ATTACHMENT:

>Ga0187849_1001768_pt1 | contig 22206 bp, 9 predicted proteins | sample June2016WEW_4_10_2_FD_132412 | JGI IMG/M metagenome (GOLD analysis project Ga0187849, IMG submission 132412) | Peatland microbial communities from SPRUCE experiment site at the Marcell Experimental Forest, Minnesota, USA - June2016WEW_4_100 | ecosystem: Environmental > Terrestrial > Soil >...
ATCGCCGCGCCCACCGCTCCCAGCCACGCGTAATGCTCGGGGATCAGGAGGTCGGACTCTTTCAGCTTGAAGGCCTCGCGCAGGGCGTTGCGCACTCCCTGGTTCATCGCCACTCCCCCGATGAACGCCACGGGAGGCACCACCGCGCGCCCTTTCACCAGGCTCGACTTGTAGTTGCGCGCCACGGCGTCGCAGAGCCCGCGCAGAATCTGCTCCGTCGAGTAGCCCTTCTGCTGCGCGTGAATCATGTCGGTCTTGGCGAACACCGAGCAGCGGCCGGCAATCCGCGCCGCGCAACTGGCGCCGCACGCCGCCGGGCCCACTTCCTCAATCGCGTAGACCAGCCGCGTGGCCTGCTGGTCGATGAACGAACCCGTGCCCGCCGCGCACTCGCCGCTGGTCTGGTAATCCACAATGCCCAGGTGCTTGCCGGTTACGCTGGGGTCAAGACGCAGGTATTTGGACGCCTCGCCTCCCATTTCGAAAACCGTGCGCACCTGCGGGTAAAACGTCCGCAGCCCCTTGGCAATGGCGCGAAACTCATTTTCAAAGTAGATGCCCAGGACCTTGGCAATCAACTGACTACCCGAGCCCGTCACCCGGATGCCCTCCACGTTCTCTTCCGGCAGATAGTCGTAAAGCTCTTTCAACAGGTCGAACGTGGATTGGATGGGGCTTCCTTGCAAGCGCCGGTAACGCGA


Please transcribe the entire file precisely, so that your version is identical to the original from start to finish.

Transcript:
>Ga0187849_1001768_pt1 | contig 22206 bp, 9 predicted proteins | sample June2016WEW_4_10_2_FD_132412 | JGI IMG/M metagenome (GOLD analysis project Ga0187849, IMG submission 132412) | Peatland microbial communities from SPRUCE experiment site at the Marcell Experimental Forest, Minnesota, USA - June2016WEW_4_100 | ecosystem: Environmental > Terrestrial > Soil >...
ATCGCCGCGCCCACCGCTCCCAGCCACGCGTAATGCTCGGGGATCAGGAGGTCGGACTCTTTCAGCTTGAAGGCCTCGCGCAGGGCGTTGCGCACTCCCTGGTTCATCGCCACTCCCCCGATGAACGCCACGGGAGGCACCACCGCGCGCCCTTTCACCAGGCTCGACTTGTAGTTGCGCGCCACGGCGTCGCAGAGCCCGCGCAGAATCTGCTCCGTCGAGTAGCCCTTCTGCTGCGCGTGAATCATGTCGGTCTTGGCGAACACCGAGCAGCGGCCGGCAATCCGCGCCGCGCAACTGGCGCCGCACGCCGCCGGGCCCACTTCCTCAATCGCGTAGACCAGCCGCGTGGCCTGCTGGTCGATGAACGAACCCGTGCCCGCCGCGCACTCGCCGCTGGTCTGGTAATCCACAATGCCCAGGTGCTTGCCGGTTACGCTGGGGTCAAGACGCAGGTATTTGGACGCCTCGCCTCCCATTTCGAAAACCGTGCGCACCTGCGGGTAAAACGTCCGCAGCCCCTTGGCAATGGCGCGAAACTCATTTTCAAAGTAGATGCCCAGGACCTTGGCAATCAACTGACTACCCGAGCCCGTCACCCGGATGCCCTCCACGTTCTCTTCCGGCAGATAGTCGTAAAGCTCTTTCAACAGGTCGAACGTGGATTGGATGGGGCTTCCTTGCAAGCGCCGGTAACGCGA